Same question, but adding the context; what does climbing with a group of like-minded women give you?

Elena: It’s really good to see people with similar bodies types and similar abilities all working towards the same goal. Opposed to climbing with men, who have different abilities, you can get caught in the “oh no I can’t do that, I’m bad” mindset. But in reality, we have all these other skills and when we work together, we can see that it’s something achievable.

Claire: We have these awesome female climbers that we can always see, and when they get it, we are empowered and know that we can also do it. If Elena can reach the hole, I probably can too [laughs.

Has climbing, and being part of the Women’s Climbing Initiative taught you anything? 

Elena: It’s made me a lot stronger I think, and it’s cool to see strength in terms of something that’s pretty functional as well. It teaches you a lot of outdoor skills, and you can learn to really trust yourself, like really trust yourself.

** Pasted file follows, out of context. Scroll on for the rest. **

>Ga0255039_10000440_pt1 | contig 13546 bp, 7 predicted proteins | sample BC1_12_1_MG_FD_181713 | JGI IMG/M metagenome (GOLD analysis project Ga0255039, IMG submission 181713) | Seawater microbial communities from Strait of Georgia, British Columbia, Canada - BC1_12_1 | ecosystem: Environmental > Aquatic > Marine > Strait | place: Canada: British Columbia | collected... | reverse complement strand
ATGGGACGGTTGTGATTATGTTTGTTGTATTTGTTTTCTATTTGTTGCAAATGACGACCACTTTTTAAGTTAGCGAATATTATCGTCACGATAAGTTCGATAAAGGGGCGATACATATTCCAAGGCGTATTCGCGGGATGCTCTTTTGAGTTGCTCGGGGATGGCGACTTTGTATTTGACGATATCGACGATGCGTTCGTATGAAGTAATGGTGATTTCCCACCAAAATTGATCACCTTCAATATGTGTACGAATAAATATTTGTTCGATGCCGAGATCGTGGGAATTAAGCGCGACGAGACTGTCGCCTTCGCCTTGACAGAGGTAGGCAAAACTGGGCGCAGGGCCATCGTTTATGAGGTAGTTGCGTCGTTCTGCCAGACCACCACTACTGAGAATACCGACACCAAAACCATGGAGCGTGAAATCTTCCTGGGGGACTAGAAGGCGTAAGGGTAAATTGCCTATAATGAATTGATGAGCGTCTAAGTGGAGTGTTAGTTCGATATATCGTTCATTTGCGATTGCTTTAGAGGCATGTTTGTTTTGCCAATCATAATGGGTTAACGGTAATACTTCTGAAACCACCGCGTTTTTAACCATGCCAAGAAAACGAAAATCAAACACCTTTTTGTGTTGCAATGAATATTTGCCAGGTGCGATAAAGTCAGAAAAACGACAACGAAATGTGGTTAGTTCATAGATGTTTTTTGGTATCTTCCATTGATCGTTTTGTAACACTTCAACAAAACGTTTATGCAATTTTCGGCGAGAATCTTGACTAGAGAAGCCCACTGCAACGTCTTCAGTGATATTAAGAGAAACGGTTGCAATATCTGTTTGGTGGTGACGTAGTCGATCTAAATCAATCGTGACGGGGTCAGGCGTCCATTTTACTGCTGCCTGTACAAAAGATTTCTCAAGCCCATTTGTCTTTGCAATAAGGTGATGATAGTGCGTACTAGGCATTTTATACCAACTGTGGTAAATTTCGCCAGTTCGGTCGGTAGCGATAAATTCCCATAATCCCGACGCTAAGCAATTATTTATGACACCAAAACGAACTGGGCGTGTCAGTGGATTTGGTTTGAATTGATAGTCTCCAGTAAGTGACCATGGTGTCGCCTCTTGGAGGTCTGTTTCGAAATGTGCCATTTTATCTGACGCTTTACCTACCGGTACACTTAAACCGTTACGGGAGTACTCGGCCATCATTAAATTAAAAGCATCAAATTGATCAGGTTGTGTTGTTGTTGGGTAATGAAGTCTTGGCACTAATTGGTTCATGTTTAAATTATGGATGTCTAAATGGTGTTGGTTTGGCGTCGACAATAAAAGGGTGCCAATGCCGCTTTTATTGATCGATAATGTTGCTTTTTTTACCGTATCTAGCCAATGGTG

Anna: For me, it’s just given me a lot of confidence, to know that there is a group of supportive people out there, and that just really gives me the confidence to do things, that I probably wouldn’t try otherwise.

Georgia: Also being crap at things [laughs] I wouldn’t have really picked up any new sports at a Uni level, because I would feel bad being an absolute beginner and entering groups with people that have been doing it for years. But everyone here is so supportive it’s been really nice to remember that its okay to start at the very bottom and work your way up. 

Kaitlin: And with climbing I think it’s really easy to see your progress, and that’s really exciting to be able to experience and share with other people.

Photograph supplied by members of the Women’s Climbing Initiative

Do you see yourselves continuing your involvement in the future?

All: Yes!

Anna: I’ve just been watching a lot of climbing videos this week, and every time I’m like “Oh man why am I not climbing right now?” [all laugh] 

Anything you guys want to add?

All: Come climbing! [Laughter]

For those interested to join the Women’s Climbing Initiative; 

– Become a member of the ANU Mountaineering Club (can be done online through the ANUMC website)

– Join the ANU Women’s Climbing Initiative FB group

– Get your belay pass (courses run by the club throughout the year)

The Mountaineering Club climbs indoors at ANU Sports every evening except Tuesdays and Sundays.